When Ted Castle was a hockey coach at the University of Vermont, his players were self-motivated by their desire to win. Hockey was a game you usually either won or lost. But at Rhino Foods, Inc., a bakery-foods company he founded in Burlington, Vermont, he discovered that manufacturing-line workers were not so self-motivated. Ted thought, what if he turned the food-making business into a game, with rules, strategies, and trophies?
In a game, knowing the score is all-important. Ted felt that only if the employees know the score—know exactly how the business is doing daily, weekly, monthly—could he turn food-making into a game. But Rhino is a closely held, family-owned business, and its financial statements and profits were confidential. Ted wondered, should he open Rhino's books to the employees?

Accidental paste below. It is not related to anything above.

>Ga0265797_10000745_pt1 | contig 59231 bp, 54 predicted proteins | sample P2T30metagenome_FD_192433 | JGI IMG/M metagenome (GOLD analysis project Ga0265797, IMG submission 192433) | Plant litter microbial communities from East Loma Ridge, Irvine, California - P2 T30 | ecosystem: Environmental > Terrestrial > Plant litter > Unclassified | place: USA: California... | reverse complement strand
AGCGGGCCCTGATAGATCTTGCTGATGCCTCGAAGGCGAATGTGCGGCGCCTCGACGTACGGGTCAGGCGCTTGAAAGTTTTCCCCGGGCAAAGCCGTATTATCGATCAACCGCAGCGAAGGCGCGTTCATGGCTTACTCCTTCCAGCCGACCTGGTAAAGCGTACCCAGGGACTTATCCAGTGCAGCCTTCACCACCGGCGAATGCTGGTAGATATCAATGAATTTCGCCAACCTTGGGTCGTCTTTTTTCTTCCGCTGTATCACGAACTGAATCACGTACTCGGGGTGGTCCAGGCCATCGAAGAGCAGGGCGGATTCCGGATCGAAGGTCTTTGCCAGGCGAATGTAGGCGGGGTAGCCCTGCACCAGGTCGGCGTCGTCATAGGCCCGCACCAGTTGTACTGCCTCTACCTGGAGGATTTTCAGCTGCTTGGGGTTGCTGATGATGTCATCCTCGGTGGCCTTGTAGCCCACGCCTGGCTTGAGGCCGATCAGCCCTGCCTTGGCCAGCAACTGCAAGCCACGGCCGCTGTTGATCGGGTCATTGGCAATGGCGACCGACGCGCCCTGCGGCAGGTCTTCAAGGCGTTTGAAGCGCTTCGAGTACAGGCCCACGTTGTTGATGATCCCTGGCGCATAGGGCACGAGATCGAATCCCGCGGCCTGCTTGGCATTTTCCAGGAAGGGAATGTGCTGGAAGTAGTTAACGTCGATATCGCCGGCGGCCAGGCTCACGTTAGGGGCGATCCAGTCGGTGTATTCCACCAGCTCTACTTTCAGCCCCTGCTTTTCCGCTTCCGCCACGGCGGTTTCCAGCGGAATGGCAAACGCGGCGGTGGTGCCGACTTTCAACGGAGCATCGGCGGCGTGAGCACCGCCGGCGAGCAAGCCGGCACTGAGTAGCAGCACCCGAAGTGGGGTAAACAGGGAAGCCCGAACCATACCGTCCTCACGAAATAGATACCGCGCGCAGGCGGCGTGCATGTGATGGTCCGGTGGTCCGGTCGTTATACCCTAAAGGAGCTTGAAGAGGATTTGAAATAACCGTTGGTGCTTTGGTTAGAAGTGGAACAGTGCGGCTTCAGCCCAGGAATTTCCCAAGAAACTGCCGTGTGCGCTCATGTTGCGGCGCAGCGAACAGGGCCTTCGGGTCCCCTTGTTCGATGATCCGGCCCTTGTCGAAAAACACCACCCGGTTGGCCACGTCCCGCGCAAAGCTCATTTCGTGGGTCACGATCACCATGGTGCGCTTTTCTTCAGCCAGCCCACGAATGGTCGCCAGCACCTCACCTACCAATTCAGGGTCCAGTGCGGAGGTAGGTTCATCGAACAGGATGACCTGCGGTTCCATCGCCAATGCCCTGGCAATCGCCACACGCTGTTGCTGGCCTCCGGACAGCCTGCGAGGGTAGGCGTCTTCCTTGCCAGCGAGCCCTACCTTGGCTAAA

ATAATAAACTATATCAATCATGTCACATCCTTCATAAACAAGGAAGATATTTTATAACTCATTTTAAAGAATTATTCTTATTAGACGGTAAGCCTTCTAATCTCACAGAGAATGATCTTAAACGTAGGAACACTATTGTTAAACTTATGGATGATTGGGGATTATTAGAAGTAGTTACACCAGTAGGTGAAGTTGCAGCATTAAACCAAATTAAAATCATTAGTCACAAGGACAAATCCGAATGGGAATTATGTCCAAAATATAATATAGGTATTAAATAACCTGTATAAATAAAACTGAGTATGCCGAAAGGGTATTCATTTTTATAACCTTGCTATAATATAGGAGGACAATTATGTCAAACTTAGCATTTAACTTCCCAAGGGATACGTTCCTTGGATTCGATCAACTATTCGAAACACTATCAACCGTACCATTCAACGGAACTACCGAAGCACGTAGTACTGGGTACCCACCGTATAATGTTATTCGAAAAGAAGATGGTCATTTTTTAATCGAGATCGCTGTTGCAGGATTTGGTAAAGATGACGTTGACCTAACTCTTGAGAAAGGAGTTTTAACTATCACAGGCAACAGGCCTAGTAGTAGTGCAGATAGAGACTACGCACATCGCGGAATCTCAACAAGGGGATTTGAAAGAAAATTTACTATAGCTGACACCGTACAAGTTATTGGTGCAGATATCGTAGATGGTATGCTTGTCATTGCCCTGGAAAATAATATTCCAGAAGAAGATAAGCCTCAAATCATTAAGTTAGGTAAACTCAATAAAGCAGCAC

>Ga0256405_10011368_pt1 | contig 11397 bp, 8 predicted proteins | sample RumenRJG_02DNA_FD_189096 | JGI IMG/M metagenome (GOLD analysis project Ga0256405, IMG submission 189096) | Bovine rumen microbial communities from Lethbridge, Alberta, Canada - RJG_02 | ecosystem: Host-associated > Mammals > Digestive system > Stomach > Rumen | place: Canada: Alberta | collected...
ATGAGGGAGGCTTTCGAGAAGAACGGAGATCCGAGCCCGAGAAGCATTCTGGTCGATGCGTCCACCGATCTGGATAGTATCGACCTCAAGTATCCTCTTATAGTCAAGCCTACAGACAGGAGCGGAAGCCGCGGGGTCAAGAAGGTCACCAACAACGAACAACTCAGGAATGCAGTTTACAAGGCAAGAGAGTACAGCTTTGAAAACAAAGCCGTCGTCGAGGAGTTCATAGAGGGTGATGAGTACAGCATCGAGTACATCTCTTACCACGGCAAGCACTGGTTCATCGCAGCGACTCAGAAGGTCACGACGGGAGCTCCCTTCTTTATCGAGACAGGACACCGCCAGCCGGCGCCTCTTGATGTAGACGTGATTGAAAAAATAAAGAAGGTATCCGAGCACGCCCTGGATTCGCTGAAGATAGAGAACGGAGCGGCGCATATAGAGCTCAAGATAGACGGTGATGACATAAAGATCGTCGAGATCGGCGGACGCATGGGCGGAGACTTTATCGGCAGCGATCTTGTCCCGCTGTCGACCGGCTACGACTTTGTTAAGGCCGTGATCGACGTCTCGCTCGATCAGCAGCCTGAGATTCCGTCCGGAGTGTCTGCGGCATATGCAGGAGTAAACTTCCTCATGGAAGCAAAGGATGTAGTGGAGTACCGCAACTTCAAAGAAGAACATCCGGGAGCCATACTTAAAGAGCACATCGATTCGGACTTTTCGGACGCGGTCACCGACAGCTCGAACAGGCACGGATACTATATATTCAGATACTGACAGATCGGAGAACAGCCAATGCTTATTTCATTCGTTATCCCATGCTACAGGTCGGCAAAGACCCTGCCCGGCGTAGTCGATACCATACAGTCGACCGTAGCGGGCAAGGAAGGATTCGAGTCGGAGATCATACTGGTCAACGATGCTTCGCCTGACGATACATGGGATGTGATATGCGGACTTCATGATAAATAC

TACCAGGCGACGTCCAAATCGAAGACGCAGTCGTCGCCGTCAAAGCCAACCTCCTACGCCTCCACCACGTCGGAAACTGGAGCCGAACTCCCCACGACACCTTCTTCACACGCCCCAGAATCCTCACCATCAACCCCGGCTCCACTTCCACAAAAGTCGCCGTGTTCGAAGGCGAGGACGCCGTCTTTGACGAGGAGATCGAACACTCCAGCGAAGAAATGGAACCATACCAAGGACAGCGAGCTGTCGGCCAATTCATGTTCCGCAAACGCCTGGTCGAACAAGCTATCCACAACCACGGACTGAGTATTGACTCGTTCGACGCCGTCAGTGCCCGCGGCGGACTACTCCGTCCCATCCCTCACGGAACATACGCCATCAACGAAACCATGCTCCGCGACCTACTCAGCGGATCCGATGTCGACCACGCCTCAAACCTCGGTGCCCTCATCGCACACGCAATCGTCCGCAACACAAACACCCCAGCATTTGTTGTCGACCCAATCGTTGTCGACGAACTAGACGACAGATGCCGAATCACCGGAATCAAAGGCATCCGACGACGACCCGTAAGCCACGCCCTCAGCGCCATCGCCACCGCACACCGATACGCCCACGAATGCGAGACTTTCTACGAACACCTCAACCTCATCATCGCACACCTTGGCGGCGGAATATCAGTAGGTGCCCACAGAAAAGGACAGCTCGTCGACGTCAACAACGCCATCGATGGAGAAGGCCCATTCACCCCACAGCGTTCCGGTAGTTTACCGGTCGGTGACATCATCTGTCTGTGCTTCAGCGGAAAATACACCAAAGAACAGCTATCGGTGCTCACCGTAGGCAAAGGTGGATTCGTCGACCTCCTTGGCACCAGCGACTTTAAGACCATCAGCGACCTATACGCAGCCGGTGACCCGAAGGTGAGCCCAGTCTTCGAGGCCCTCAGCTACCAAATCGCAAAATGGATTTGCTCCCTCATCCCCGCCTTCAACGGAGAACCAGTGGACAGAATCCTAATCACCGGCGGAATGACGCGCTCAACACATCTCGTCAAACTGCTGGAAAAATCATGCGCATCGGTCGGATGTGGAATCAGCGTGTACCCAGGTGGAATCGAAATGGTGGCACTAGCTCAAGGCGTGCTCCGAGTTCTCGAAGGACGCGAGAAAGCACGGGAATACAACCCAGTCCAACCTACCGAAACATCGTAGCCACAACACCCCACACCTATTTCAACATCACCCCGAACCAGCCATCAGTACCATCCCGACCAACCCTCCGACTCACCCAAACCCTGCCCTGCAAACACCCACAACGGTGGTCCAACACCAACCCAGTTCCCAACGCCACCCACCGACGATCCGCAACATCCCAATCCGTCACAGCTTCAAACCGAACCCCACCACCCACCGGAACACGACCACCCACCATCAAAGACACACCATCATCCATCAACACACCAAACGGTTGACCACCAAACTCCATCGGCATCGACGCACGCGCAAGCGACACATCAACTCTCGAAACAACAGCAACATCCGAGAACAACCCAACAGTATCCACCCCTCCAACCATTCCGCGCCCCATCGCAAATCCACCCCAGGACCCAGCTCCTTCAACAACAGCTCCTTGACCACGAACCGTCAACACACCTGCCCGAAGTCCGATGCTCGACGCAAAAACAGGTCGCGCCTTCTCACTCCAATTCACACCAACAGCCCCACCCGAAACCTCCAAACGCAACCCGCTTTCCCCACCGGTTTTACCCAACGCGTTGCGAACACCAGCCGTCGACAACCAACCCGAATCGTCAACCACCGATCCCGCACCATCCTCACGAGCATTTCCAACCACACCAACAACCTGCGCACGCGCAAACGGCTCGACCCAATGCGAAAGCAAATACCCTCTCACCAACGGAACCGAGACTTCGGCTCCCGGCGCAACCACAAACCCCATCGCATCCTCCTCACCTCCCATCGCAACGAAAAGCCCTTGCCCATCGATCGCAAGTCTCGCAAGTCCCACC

A consultant put Ted's concerns in perspective when he said, “Imagine you're playing touch football. You play for an hour or two, and the whole time I'm sitting there with a book, keeping score. All of a sudden I blow the whistle, and I say, ‘OK, that's it. Everybody go home.’ I close my book and walk away. How would you feel?” Ted opened his books and revealed the financial statements to his employees.
The next step was ...